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The stitching, the handmade buttonholes, the ‘color matching’–it’s all in the details

A client once arrived with a handful of Hermès scarves for the tailors to turn into shirts. (‘So the shirts are Hermès and Ascot Chang at the same time’)
/ 07:20 AM September 22, 2017

Ascot Chang deputy general manager Justin Yih Ting Chang and general manager Lincoln Chung Ho Chang

Lincoln Chang, general manager of the Hong Kong-based bespoke shirt and suit maker Ascot Chang Co. Ltd., stood up during the interview and took off his beige two-button cotton jacket. He wanted show the impeccable alignment of the thin candy stripes of his spread-collar, light colored shirt under it.

His deputy manager Justin Chang calls it “color matching,” in which two pieces of the same fabric print are sewn together to look like one continuous piece. It is one way to discern an Ascot Chang shirt, and the two gentlemen were proud to reveal this signature touch.

Store-bought ready-to-wear shirts often have fabric seams where print designs do not align. Justin finds this unacceptable. “We want to do a perfect shirt,” he declared.


He then pulled up the sleeve of his navy wool single-breasted suit to display the single-needle French stitching on the seam of his shirt sleeve.

Small details

“It’s the small details. This is fine stitching—22 stitches per inch—which is difficult to find especially in the RTW market,” he noted.

Other “small details” include handpicked Australian mother-of-pearl buttons and an exclusive selection of more than 4,500 fine fabrics all over the world that include designs from Loro Piana, Monti, Alumo, Albini and Thomas Mason.

A yellow seersucker jacket on display at Rustan’s Makati had origami-like folds on the spot where the elbow bends to allow the wearer more relaxed movement. Normally, fabrics for sleeves are cut and sewn together in a straight line.

Justin added that many clients who try on a bespoke Ascot Chang shirt for the first time “would always notice that the collar stands up very well and has a very good shape. When they put on a tie or leave collar open, the collar stands up, it doesn’t lose shape very easily. I think definitely that is a factor.”

Homegrown pride

Suits, on the other hand, “always have handmade buttonholes, handsome buttons, all hand-stitched, with more room (under the arm) as done in the traditional manner. And the inner lining is linen to allow more movement,” he added.


Ascot Chang is regarded as the homegrown sartorial pride among Hong Kong locals. Its namesake founder and master tailor began studying bespoke tailoring at age 14 as an apprentice for a custom shirt maker in Shanghai. Twelve years later, in 1953, Mr. Chang traveled to Hong Kong with an equivalent of US$10 in life savings and set up shop on Kimberley Road.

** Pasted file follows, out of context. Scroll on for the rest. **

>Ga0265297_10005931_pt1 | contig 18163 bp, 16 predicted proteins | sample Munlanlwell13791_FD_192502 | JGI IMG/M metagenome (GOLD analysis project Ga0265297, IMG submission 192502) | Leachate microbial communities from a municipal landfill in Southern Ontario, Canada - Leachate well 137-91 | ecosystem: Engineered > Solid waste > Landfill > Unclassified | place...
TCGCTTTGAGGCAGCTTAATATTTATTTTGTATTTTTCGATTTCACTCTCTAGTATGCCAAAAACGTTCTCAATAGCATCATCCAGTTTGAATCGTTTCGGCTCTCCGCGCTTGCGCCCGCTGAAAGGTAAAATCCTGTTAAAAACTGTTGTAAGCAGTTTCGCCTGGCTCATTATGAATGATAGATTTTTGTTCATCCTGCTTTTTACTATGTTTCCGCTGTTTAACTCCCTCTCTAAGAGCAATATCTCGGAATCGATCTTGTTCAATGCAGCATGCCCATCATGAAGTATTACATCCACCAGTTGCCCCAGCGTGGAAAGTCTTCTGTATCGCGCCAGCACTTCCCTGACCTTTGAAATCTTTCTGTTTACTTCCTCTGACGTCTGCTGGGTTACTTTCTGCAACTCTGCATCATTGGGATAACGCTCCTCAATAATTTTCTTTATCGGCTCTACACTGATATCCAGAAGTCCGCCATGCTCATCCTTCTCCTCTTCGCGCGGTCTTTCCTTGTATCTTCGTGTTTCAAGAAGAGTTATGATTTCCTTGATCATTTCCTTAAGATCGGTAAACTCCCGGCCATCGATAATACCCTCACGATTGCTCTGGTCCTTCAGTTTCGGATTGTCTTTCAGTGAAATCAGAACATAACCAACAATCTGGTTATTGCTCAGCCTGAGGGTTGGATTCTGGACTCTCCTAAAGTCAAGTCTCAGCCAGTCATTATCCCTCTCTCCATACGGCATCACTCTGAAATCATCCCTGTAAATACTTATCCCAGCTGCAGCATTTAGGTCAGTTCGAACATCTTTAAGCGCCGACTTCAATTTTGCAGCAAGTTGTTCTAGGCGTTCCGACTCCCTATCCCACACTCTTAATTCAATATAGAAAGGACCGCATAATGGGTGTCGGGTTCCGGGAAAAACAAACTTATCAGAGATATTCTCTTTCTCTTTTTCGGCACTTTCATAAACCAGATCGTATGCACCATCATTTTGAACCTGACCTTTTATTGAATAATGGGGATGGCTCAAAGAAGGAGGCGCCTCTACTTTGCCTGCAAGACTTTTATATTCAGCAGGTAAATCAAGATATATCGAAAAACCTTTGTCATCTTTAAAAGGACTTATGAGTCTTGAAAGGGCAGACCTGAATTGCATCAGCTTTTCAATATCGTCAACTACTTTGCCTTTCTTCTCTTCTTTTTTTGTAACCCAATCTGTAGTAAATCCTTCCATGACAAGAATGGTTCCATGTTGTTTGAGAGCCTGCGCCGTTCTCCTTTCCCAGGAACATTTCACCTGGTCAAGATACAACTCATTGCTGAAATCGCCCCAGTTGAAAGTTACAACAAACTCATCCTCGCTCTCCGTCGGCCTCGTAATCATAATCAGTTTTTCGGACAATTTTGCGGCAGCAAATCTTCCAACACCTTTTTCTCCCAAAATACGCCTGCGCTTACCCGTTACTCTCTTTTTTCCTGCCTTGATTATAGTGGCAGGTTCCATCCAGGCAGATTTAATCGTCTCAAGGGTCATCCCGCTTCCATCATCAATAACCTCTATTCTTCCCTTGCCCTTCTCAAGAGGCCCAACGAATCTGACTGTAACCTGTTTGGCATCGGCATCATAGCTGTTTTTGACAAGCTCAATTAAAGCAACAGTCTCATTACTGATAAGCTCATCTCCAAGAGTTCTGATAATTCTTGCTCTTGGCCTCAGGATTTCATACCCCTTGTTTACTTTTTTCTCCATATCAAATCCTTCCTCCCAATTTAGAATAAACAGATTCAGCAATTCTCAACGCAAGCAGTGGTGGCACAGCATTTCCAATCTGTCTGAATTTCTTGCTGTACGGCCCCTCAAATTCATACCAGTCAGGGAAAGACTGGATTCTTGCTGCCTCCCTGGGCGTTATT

Hard work and the pursuit of excellence brought him many customers. He was once quoted saying, “My customers bring their own style to the shirt. I just give the style substance.”

Mr. Chang considered a customer’s body, posture, tastes, habits and style before drafting his patterns—the small but vital details.

Word of mouth eventually brought in big name customers; some of the current ones even have unique requests.

“We’ve had a singer ask for extra buttonholes at the back (of the shirt) to accommodate microphone wires (that travel) up his chest and neck,” Justin remembered.

Another Hong Kong celebrity who needed “a quick costume change” requested a dickey or false shirt front that Justin said “looked like a real shirt with buttons but didn’t open. Instead we opened the back (and put) Velcro so when he needed to change, he just extended his arms and the dressers took off the shirt immediately and put on his next shirt. That was something special.”

Justin smiled when he recalled a third customer who asked for a shorter sleeve on one arm “so I can show off my watch,” and a fourth who came with exquisite lace that Ascot Chang tailors had to sew into the collars.

Lincoln said another client once arrived in one of their shops with a handful of Hermès scarves for the tailors to turn into shirts. (“So the shirts are Hermès and Ascot Chang at the same time.”)

More casual

In Manila, customers are “more casual” compared to Hong Kong clients, liking brighter colors and preferring more short-sleeved shirts, Justin said.

Is there anything that they want more Filipino customers to try?

“Maybe the linen shirts because of the weather and the culture,” Lincoln replied.

Justin, in turn, called attention to Ascot Chang’s safari shirt.

“It’s really kind of taken off in the last two years. We have seen it in Hong Kong and New York. We did a collaboration in Hong Kong with another store. We designed a safari jacket that has four pockets, in linen, light and really great for traveling,” he pointed out.

“People started picking it up and ordering a lot,” Justin added. “We brought a full range of sizes for people to try. We were in Cebu over the weekend and sold a few already. It’s an easy thing to wear and perfect for travel. Definitely not a suit jacket. It is more casual and (can be worn) maybe with jeans or dressed up a little, with a tie even. It’s really versatile.”

Ascot Chang is available at Rustan’s in Makati, Shangri-La and Cebu, and Shangri-La Makati.

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TAGS: Ascot Chang Co. Ltd., bespoke shirt and suit, Justin Chang, Lincoln Chang
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